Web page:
Bankruptcy Reorganization for Farmers and Fisherman
Chapter 12 Bankruptcy is a used specifically for "family farmers" or "family fishermen". Compared to Chapter 13 individual debt adjustment and Chapter 11 reorganization, there are very few Chapter 12 Bankruptcy cases filed in Texas, or throughout the nation for that matter. Chapter 12 Bankruptcy, like a Chapter 11 and Chapter 13, is a reorganization bankruptcy. Chapter 12 is for farmers or fishermen whose debts fall within certain limits and whose primary source of income comes from farming or fishing.
Congress added Chapter 12 Bankruptcy to the United States Bankruptcy Code in 1986. At that time it was referred to as “Adjustments of Debts of a Family Farmer with Regular Annual Income”. The Bankruptcy legislation at that time was intended to respond to the downturn in the farming economy in the 1980s.
Chapter 12 Bankruptcy was modeled after Chapter 13 Bankruptcy, which is personal debt reorganization or otherwise referred to as consumer individual debt adjustment. The creation of Chapter 12 Bankruptcy was intended to provide farmers with the opportunity to reorganize their debt and preserve their farms through a streamlined and expeditious bankruptcy process.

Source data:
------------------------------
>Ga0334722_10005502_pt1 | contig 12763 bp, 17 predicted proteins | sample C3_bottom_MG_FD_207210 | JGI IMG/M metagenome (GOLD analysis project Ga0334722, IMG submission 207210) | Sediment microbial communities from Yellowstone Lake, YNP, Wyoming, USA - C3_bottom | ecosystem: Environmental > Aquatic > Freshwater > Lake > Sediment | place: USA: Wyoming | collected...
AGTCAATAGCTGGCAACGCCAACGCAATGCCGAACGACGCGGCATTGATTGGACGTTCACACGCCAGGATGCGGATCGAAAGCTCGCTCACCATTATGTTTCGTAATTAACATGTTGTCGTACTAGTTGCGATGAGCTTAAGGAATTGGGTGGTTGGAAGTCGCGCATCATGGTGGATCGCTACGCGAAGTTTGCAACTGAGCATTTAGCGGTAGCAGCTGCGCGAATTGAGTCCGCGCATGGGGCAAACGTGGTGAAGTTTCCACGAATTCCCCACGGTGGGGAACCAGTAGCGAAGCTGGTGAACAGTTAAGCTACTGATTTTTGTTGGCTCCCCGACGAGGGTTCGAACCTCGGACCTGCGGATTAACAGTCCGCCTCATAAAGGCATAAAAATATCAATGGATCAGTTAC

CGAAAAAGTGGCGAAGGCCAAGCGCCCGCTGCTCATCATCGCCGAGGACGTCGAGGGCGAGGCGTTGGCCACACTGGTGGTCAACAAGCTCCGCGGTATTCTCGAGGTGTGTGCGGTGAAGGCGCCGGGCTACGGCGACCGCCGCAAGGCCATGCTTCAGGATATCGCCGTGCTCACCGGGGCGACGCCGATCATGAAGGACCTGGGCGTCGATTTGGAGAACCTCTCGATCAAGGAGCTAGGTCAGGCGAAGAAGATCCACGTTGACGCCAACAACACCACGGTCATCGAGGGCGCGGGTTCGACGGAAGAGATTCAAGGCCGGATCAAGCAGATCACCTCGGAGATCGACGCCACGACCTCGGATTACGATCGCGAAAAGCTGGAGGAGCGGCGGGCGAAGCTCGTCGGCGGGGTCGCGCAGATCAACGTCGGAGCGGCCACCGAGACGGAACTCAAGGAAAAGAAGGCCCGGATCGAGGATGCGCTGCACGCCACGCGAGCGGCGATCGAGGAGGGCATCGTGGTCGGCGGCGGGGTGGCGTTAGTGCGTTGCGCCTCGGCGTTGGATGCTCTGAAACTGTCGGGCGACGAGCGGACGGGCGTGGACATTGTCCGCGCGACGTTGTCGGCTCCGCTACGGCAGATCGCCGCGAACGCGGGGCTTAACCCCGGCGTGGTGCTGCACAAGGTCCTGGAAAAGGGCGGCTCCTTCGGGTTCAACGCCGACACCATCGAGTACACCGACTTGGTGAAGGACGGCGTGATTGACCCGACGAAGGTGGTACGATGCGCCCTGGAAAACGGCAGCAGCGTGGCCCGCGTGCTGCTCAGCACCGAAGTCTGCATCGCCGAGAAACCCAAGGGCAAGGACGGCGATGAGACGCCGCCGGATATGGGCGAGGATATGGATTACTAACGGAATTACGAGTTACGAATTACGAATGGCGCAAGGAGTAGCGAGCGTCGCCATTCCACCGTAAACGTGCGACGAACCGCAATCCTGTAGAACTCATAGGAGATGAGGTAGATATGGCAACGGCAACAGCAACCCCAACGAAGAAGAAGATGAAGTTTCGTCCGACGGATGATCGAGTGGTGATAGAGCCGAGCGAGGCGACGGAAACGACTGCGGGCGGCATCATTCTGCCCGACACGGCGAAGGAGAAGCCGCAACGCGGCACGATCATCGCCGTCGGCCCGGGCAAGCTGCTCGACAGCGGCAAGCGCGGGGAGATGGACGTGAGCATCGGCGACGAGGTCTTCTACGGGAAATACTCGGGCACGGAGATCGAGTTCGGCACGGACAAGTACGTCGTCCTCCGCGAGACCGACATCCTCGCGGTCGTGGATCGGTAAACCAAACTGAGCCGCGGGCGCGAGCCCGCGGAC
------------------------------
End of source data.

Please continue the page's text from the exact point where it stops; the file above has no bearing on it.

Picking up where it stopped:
Chapter 12 Bankruptcy legislation was originally enacted as a temporary solution to reorganize farmer’s debts; however the changes to the bankruptcy law known as the Bankruptcy Abuse Prevention & Consumer Protection Act (BAPCPA) made Chapter 12 a permanent part of the United States Bankruptcy Code.
The BAPCPA changes the Bankruptcy Code for "family farmers" and "family fishermen" fall into two categories:
- an individual or individual and spouse and;
- a corporation or partnership.
Farmers or fishermen that fall into the first category must meet each of the following four criteria as of the date the petition is filed in order to qualify for relief under Chapter 12 Bankruptcy:
- The individual or husband and wife must be engaged in a farming operation or a commercial fishing operation.
- The total debts (both secured and unsecured) of the operation must not exceed $3,237,000 (if a farming operation) or $1,500,000 (if a commercial fishing operation).